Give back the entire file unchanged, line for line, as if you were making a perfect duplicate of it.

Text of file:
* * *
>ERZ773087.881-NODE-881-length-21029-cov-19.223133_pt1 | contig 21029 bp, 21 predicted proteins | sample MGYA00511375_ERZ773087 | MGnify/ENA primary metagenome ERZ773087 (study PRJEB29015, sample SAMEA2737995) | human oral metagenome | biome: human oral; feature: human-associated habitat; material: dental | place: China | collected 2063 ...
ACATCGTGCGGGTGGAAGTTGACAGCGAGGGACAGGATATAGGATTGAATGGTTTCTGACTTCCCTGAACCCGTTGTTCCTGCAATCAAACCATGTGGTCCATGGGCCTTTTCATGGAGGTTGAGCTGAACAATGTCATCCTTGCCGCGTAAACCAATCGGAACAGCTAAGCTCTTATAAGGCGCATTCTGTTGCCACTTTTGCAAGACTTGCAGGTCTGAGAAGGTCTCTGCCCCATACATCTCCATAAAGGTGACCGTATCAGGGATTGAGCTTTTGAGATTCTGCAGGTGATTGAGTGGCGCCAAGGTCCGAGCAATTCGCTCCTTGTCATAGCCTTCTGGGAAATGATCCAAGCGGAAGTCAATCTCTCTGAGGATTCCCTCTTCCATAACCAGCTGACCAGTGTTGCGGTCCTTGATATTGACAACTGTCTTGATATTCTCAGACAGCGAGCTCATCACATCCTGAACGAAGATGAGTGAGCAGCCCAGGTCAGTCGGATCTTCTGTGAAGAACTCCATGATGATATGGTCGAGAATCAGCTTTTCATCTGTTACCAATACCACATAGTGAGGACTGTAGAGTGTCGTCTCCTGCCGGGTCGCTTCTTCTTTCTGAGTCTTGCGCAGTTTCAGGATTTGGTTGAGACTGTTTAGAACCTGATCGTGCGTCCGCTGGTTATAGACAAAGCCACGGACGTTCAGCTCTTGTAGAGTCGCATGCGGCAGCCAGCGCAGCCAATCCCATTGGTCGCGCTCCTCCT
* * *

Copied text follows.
>ERZ773087.881-NODE-881-length-21029-cov-19.223133_pt1 | contig 21029 bp, 21 predicted proteins | sample MGYA00511375_ERZ773087 | MGnify/ENA primary metagenome ERZ773087 (study PRJEB29015, sample SAMEA2737995) | human oral metagenome | biome: human oral; feature: human-associated habitat; material: dental | place: China | collected 2063 ...
ACATCGTGCGGGTGGAAGTTGACAGCGAGGGACAGGATATAGGATTGAATGGTTTCTGACTTCCCTGAACCCGTTGTTCCTGCAATCAAACCATGTGGTCCATGGGCCTTTTCATGGAGGTTGAGCTGAACAATGTCATCCTTGCCGCGTAAACCAATCGGAACAGCTAAGCTCTTATAAGGCGCATTCTGTTGCCACTTTTGCAAGACTTGCAGGTCTGAGAAGGTCTCTGCCCCATACATCTCCATAAAGGTGACCGTATCAGGGATTGAGCTTTTGAGATTCTGCAGGTGATTGAGTGGCGCCAAGGTCCGAGCAATTCGCTCCTTGTCATAGCCTTCTGGGAAATGATCCAAGCGGAAGTCAATCTCTCTGAGGATTCCCTCTTCCATAACCAGCTGACCAGTGTTGCGGTCCTTGATATTGACAACTGTCTTGATATTCTCAGACAGCGAGCTCATCACATCCTGAACGAAGATGAGTGAGCAGCCCAGGTCAGTCGGATCTTCTGTGAAGAACTCCATGATGATATGGTCGAGAATCAGCTTTTCATCTGTTACCAATACCACATAGTGAGGACTGTAGAGTGTCGTCTCCTGCCGGGTCGCTTCTTCTTTCTGAGTCTTGCGCAGTTTCAGGATTTGGTTGAGACTGTTTAGAACCTGATCGTGCGTCCGCTGGTTATAGACAAAGCCACGGACGTTCAGCTCTTGTAGAGTCGCATGCGGCAGCCAGCGCAGCCAATCCCATTGGTCGCGCTCCTCCT